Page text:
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Virtual spouses, furries and online identities – the joys of second life

Hannah Cooke



Second Life. It’s a bizarre concept, but a pretty inevitable one. The ultimate playground to let your fantasies of having ‘magikal powers’ or being really hot, or whatever, run riot. People take this stuff pretty seriously – there is even an online newspaper (www.secondlifeherald.com) dedicated to reporting the events that happen in the world of the game, as if, well, the world of the game were the real world. Clicking on the web page we were greeted with such delightful assaults on our eyes as the headlines ‘Are Furries Doomed? Fallout from enforcing bans on “broadly offensive” behaviour may threaten furry avatars by Cinnamon Twist, spicy reporter’ and ‘The Bare Facts: Nudism in Second Life’ and accompanying disturbing images of avatar porn/bestiality. There’s also the money thing – people are spending ‘real’ money buying real estate for their pixelated selves to live in, like that World of Warcraft game that every geek and his dog seem to harp on about bidding on eBay for stuff to like make them the coolest guy on the interweb.
In spite of the inherent hilarity of such online activities, the fact that people get SO in to them begs an important question – is having a whole other life on the Internet really that awesome?
For us, we find the idea kind of unsettling – the great thing about having alternative identities is that you can be whoever (or whatever) you want. This must mean that trusting someone enough to be friends with them (or even… dare we say… romantic with them) is problematic in a realm where everyone is living out their ultimate fantasy. There are people on line with virtual husbands or wives as well as their “real-life” spouse…is that just weird to us? Furthermore, there are people out there who fantasize about being psychiatrists, doctors, or religious leaders – who set themselves up as Dr Magical Second Life and give psychiatric advice to other second lifers despite lacking any formal training or qualifications.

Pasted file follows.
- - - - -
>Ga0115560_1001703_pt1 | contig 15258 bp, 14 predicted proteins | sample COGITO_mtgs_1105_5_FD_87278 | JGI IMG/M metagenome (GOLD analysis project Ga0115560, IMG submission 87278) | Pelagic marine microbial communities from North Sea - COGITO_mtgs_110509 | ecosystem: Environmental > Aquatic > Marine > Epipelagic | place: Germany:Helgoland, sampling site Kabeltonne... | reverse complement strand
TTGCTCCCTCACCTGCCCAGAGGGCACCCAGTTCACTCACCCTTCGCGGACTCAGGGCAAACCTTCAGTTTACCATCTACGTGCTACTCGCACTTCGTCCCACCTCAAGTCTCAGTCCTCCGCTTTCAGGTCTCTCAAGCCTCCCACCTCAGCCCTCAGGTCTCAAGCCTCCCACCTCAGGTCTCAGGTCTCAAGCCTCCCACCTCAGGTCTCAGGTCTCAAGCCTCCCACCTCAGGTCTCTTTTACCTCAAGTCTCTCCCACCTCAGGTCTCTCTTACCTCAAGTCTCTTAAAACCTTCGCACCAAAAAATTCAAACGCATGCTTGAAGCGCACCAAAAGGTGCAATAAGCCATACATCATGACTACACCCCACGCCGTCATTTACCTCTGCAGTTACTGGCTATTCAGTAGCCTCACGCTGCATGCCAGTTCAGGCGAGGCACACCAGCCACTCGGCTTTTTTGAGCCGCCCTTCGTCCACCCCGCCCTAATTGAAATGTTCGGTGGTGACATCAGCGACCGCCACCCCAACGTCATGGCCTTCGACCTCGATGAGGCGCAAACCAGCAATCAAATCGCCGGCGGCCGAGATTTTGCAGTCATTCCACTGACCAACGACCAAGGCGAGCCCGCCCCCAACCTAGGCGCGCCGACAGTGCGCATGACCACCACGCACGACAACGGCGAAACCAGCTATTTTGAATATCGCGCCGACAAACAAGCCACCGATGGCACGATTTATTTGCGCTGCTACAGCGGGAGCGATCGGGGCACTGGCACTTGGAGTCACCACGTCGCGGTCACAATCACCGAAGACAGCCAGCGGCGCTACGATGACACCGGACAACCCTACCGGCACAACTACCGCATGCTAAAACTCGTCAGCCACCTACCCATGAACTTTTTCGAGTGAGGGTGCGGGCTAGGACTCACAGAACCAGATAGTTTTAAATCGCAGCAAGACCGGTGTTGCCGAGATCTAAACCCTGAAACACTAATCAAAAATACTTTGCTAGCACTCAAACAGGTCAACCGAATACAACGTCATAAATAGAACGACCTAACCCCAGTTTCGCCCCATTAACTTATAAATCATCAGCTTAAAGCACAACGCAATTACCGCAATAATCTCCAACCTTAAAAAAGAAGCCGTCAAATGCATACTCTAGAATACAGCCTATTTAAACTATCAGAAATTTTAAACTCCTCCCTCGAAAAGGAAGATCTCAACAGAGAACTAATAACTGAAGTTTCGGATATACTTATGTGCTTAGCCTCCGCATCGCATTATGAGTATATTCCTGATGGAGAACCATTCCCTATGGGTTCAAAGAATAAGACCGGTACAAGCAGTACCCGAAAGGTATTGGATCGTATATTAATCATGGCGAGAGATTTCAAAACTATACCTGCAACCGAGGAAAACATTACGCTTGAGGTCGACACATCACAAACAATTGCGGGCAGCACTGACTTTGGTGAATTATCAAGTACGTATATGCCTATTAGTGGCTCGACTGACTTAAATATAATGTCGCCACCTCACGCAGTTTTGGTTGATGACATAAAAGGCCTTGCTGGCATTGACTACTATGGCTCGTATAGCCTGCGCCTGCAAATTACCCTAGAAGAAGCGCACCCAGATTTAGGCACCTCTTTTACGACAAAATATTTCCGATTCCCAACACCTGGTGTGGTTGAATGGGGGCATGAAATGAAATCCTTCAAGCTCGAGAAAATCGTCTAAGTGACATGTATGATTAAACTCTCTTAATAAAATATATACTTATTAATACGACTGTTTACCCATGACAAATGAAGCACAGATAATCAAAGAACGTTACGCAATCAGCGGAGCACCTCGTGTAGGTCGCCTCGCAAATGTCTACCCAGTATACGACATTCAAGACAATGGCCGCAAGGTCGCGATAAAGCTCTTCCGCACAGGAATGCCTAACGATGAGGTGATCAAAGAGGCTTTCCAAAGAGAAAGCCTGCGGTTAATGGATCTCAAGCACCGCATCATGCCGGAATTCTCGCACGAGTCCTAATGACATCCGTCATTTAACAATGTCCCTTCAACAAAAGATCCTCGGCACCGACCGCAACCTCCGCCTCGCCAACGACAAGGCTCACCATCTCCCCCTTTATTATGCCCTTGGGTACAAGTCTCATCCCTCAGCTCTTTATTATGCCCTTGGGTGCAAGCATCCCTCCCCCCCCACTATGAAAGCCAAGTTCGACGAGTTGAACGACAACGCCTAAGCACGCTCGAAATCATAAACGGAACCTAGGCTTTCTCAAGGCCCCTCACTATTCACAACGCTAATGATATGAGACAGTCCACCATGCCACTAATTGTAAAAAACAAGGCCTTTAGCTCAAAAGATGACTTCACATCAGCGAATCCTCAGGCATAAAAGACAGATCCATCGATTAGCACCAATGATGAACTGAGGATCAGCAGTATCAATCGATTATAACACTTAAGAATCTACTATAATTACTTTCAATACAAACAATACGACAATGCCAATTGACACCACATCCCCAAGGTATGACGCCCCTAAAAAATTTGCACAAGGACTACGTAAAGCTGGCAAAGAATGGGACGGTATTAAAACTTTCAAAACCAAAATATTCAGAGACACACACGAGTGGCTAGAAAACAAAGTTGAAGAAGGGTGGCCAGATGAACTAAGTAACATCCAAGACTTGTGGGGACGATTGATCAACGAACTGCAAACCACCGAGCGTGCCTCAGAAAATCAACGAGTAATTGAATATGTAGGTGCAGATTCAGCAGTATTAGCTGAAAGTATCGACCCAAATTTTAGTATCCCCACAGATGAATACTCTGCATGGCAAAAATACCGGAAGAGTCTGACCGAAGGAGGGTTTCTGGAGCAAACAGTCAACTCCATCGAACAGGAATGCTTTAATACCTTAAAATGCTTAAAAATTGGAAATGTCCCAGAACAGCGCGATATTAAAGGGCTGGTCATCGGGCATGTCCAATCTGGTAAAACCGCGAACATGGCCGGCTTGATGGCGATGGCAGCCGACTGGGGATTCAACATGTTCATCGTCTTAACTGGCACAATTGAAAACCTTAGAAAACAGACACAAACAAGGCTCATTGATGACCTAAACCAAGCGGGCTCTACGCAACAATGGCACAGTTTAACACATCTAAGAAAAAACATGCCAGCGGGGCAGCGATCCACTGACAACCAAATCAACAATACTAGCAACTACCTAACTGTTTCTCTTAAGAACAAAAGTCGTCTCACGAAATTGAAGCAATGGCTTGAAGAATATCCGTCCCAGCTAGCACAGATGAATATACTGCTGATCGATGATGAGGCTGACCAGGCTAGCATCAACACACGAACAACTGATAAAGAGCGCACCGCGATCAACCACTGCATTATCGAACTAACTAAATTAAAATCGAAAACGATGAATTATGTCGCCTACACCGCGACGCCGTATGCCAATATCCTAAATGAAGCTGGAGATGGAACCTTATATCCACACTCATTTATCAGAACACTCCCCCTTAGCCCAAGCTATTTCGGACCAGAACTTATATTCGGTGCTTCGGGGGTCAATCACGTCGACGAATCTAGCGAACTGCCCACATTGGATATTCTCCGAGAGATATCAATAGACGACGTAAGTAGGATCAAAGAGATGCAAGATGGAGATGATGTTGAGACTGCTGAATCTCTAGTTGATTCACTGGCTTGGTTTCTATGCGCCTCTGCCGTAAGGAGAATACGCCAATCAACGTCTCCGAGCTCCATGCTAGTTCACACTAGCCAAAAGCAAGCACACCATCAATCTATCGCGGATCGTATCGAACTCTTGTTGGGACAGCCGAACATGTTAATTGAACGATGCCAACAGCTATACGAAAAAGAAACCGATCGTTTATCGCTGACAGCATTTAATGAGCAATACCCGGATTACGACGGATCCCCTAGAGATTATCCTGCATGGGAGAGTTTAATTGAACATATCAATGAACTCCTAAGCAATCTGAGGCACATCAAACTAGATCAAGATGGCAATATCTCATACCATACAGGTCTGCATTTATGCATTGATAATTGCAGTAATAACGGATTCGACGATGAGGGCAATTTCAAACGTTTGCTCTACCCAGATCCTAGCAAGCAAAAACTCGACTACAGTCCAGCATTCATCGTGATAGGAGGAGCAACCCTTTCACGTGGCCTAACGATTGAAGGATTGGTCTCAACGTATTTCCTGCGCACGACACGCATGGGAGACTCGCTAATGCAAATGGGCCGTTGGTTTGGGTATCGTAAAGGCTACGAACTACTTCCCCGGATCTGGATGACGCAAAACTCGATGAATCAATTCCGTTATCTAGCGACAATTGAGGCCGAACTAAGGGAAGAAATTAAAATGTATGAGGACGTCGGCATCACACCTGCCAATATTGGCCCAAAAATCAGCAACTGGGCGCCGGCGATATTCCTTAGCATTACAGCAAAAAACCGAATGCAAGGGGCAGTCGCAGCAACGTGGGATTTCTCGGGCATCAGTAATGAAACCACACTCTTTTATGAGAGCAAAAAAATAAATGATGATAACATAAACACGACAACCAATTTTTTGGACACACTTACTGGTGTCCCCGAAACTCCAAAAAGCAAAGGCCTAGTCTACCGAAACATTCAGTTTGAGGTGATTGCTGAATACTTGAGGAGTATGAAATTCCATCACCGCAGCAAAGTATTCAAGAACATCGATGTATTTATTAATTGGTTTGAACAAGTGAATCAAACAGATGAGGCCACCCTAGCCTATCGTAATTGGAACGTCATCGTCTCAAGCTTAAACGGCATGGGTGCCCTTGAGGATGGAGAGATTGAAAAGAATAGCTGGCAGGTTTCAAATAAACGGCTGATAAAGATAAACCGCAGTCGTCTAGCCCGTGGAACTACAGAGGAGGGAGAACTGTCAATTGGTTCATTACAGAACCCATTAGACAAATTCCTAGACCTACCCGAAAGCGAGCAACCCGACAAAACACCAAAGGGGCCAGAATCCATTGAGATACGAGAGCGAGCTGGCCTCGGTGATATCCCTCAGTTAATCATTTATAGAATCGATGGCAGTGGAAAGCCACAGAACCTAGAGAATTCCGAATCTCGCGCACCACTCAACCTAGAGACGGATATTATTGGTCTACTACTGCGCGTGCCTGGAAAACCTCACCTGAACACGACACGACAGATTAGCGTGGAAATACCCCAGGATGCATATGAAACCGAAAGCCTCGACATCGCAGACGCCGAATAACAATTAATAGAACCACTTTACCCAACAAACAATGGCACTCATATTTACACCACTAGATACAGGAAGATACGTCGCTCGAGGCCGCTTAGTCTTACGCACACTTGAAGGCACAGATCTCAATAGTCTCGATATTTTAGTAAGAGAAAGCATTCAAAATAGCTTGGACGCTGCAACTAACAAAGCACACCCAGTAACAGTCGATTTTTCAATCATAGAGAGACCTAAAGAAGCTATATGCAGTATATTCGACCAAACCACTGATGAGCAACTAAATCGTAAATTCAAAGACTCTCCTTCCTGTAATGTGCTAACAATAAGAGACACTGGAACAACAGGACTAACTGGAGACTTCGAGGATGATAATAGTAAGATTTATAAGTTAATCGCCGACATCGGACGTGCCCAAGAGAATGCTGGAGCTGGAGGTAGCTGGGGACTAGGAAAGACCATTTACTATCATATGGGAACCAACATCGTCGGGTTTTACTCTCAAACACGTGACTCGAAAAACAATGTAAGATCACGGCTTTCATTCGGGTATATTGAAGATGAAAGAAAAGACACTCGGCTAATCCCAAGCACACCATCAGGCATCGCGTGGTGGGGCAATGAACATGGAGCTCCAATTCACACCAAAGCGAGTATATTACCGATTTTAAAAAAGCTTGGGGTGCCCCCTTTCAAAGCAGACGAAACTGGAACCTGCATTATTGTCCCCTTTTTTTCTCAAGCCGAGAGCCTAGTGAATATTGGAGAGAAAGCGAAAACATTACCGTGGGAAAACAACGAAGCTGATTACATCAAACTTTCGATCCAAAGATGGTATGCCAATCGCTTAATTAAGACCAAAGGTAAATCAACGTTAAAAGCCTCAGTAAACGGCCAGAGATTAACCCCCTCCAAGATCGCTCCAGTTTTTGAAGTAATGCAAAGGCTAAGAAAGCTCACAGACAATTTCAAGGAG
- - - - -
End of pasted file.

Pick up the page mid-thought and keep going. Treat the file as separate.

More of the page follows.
Obviously, there are people for whom Second Life works – New Scientist magazine recently published an article about the sites popularity with autistic people who find communication on the Internet easier and more straightforward that in face to face interactions, for example. You can attend “real” online lectures from Ivy League universities on Second Life, which could be the only way most of us lowly Vic students could ever attend Harvard (except vicariously though Gilmore Girls…or is that just us?) But the concept of having another personality which can be shrugged on and off whenever you log on to the Internet still seems strange. But perhaps this is just us being a bit biased – we both have MySpace pages – is that any weirder? Even though our pages are our own – they are still constructed by us in a way that puts us forward in the light in which we want to be seen by others. As you will see from our previous article on the quest for Lindsay, there are a lot of freaks on MySpace.
But games like Second Life allow for much more fluidity in identities, and well, more than a bit of poetic licence shall we say. After all, how do you really know that your online fling with a hot lady avatar, isn’t really an online fling with a real life man?